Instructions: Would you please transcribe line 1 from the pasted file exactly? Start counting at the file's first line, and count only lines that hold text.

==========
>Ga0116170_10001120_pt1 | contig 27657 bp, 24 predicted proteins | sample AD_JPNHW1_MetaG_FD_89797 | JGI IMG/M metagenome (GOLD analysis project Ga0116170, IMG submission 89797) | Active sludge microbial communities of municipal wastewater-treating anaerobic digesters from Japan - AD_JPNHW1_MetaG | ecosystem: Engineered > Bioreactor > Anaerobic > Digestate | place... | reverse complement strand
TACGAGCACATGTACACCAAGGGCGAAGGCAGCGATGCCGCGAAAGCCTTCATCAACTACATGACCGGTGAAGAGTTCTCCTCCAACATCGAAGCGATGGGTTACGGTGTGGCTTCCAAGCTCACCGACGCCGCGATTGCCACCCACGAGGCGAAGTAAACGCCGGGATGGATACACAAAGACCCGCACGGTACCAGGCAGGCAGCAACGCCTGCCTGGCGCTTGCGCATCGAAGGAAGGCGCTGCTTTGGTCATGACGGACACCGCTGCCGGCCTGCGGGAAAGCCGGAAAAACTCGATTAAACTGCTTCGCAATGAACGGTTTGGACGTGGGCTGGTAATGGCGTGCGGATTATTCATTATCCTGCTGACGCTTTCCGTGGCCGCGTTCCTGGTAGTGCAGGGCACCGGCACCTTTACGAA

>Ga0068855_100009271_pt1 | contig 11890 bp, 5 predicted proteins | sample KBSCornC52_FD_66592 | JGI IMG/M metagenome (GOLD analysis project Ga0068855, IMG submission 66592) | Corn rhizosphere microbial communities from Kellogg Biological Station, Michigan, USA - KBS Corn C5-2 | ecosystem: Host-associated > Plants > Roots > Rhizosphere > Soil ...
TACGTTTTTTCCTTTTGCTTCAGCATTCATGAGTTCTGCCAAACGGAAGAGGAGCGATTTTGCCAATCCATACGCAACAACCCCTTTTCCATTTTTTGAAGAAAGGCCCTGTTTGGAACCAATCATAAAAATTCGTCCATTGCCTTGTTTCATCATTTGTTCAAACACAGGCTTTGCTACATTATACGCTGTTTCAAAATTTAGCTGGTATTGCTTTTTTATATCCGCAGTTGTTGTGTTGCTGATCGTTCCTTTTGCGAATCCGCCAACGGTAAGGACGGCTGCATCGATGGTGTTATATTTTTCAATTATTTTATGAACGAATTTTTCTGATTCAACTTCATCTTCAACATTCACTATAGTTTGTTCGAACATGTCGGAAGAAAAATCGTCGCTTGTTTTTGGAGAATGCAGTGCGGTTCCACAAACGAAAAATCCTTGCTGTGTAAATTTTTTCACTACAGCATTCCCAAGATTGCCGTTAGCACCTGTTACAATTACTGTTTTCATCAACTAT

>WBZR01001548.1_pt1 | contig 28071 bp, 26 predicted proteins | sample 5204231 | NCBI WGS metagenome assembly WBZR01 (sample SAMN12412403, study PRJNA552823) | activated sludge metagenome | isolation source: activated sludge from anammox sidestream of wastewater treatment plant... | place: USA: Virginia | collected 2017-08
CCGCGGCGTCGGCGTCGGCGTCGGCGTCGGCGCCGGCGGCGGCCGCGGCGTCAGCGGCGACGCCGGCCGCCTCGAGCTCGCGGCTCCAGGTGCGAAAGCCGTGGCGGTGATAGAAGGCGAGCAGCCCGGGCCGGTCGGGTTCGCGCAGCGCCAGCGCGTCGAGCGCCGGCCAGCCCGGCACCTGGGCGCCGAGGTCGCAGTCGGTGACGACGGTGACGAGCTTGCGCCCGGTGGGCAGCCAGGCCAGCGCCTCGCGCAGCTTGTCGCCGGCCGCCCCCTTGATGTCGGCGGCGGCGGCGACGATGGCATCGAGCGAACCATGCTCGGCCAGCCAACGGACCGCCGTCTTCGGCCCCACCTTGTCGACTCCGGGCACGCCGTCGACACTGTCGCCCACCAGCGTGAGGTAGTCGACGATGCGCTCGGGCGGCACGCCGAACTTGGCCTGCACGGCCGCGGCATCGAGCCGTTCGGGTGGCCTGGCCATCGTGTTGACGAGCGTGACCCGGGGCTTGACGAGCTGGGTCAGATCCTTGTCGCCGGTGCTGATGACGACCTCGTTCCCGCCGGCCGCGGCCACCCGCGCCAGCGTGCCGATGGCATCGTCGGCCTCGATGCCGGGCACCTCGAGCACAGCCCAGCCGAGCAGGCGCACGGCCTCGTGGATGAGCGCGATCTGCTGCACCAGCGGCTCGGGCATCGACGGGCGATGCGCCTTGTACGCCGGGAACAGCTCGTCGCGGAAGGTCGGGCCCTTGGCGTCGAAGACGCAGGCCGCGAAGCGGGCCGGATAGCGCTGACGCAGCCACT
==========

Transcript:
>Ga0116170_10001120_pt1 | contig 27657 bp, 24 predicted proteins | sample AD_JPNHW1_MetaG_FD_89797 | JGI IMG/M metagenome (GOLD analysis project Ga0116170, IMG submission 89797) | Active sludge microbial communities of municipal wastewater-treating anaerobic digesters from Japan - AD_JPNHW1_MetaG | ecosystem: Engineered > Bioreactor > Anaerobic > Digestate | place... | reverse complement strand